Today, with the arrest of individuals suspected of infecting computer systems by spreading the CTB Locker malware, a clear message has been sent—involvement in cybercrime is not zero-risk.

CTB Locker

CTB Locker, also known as Critroni, is known as one of the largest ransomware families—helping to drive a new ransomware surge of 165 percent in 2015 as one of the top three ransomware families, and earning a spot as No. 1 just a year later. Operation Tovar, in which law enforcement agencies took down the infrastructure responsible for spreading CryptoLocker, created a need for more malware—CTB Locker and CryptoWall malware families helped to fill the gap.

In June 2014, the CTB Locker authors began to advertise the malware family on the underground scene at a cost of $3,000USD, where people could buy the first versions for $1,500USD. The authors also offered an affiliate program, which made CTB Locker infamous. By sharing a percentage of the received ransoms, the affiliates ran the greater risk—because they had to spread the ransomware—but they also enjoyed the higher profits. By using exploit kits and spam campaigns, the malware was distributed all over the world, mostly targeting “Tier 1” countries, those in which the victims could afford to pay and most likely would pay the ransom. Midway through 2015, we gained unique information from an affiliate server that helped us tremendously in the subsequent investigations.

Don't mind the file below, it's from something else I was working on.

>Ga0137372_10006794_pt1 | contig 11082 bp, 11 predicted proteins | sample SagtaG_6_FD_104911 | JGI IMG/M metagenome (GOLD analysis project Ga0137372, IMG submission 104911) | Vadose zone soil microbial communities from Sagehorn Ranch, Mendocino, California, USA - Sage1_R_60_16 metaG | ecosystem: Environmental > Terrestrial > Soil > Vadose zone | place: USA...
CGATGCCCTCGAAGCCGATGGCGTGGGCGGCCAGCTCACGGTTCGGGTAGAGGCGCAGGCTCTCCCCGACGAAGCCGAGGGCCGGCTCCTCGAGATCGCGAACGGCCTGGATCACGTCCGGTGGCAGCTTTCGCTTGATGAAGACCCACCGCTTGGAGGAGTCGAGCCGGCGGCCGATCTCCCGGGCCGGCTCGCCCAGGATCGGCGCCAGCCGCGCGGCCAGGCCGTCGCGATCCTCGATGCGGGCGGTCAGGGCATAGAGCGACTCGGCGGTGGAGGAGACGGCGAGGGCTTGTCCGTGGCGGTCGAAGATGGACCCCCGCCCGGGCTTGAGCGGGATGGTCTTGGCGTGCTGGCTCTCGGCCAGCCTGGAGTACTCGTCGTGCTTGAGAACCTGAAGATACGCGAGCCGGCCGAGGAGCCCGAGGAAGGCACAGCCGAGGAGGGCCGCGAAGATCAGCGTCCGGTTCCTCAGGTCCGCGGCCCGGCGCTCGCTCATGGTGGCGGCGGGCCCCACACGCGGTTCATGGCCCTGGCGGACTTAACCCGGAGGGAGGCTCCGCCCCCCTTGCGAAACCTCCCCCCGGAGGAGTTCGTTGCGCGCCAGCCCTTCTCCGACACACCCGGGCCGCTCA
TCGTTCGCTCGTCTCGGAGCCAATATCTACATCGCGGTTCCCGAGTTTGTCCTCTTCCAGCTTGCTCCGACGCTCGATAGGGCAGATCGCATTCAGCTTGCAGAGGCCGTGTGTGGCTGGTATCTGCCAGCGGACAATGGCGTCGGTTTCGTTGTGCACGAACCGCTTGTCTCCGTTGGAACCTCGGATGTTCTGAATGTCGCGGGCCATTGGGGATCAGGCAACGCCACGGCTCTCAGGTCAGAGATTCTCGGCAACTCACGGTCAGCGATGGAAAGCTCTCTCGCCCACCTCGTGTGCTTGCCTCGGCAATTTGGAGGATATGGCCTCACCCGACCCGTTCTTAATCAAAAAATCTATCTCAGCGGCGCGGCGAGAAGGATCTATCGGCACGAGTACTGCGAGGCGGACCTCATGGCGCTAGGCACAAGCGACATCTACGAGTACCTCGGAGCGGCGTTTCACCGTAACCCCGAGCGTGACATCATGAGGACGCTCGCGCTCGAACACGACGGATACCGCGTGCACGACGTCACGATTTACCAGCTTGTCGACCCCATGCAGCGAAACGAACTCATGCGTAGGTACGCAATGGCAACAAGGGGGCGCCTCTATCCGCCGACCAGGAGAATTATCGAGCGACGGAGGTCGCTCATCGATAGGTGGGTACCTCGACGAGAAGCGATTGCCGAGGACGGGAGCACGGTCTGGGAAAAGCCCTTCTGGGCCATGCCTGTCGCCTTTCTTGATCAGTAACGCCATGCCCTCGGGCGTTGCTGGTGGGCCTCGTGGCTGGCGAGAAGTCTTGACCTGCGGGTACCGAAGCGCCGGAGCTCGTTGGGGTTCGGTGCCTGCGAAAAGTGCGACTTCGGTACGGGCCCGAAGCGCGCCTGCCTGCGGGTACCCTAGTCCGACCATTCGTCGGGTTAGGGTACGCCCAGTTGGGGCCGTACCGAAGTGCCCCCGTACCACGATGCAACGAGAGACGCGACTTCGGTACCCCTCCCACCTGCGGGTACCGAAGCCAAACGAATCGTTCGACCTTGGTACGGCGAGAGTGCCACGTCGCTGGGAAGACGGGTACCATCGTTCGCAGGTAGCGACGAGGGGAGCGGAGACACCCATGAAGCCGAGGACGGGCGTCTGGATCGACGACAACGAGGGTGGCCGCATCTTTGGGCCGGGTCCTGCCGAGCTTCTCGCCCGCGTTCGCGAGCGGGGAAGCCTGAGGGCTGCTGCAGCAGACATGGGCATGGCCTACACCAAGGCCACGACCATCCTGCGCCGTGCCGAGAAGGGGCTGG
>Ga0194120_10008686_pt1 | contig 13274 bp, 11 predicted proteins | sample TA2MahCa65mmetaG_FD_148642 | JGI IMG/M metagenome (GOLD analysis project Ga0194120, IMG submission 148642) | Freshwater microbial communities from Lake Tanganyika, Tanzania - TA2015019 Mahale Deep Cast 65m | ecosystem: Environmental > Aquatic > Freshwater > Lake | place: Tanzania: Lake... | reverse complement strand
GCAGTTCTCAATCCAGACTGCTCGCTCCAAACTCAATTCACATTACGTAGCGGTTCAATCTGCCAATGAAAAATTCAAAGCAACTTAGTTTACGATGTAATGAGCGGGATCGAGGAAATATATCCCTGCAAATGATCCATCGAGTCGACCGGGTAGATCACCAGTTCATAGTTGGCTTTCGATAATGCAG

A CTB Locker affiliate server.
An example of CTB Locker source code.

Besides the use of an affiliate server in CTB Locker’s infrastructure, two other components complete the setup: a gateway server and a payment server.

Attacks Begin to Grow

During 2016, a massive spam campaign struck the Netherlands. Emails in Dutch seemed to originate from one of the largest telco providers. The emails claimed to have the latest bill attached. There was no bill, of course, rather CTB Locker asking for around $400USD of ransom to return files. The grammar and word usage was near perfect—not what we commonly observe—and the names in the email were proof of a well-prepared campaign. More than 200 cases in the Netherlands alone were filed with regards to these infections.

With attacks growing in number, the Dutch High Tech Crime Unit began an investigation. The unit approached McAfee’s Advanced Threat Research team to assist in identifying samples and answering questions.

Following our research, we were kept updated and were informed that in the early morning of December 14 operation “Bakovia” started. The initial research was on the CTB Locker ransomware but based on information from the U.S. Secret Service, it was determined that the same suspected gang was also linked to distribution of Cerber ransomware—another major family.

The Arrests

During the operation in East Romania, six houses were searched whereby the investigators seized a significant amount of hard-drives, laptops, external-storage, crypto-currency mining rigs, and hundreds of SIM cards. Suspects were arrested for allegedly spreading CTB Locker ransomware, and other suspects allegedly responsible for spreading Cerber were arrested at the airport in Bucharest.

Watch video of arrests. 

The law enforcement action emphasizes the value of public-private partnerships and underscores the determination behind the McAfee mantra “Together is power.”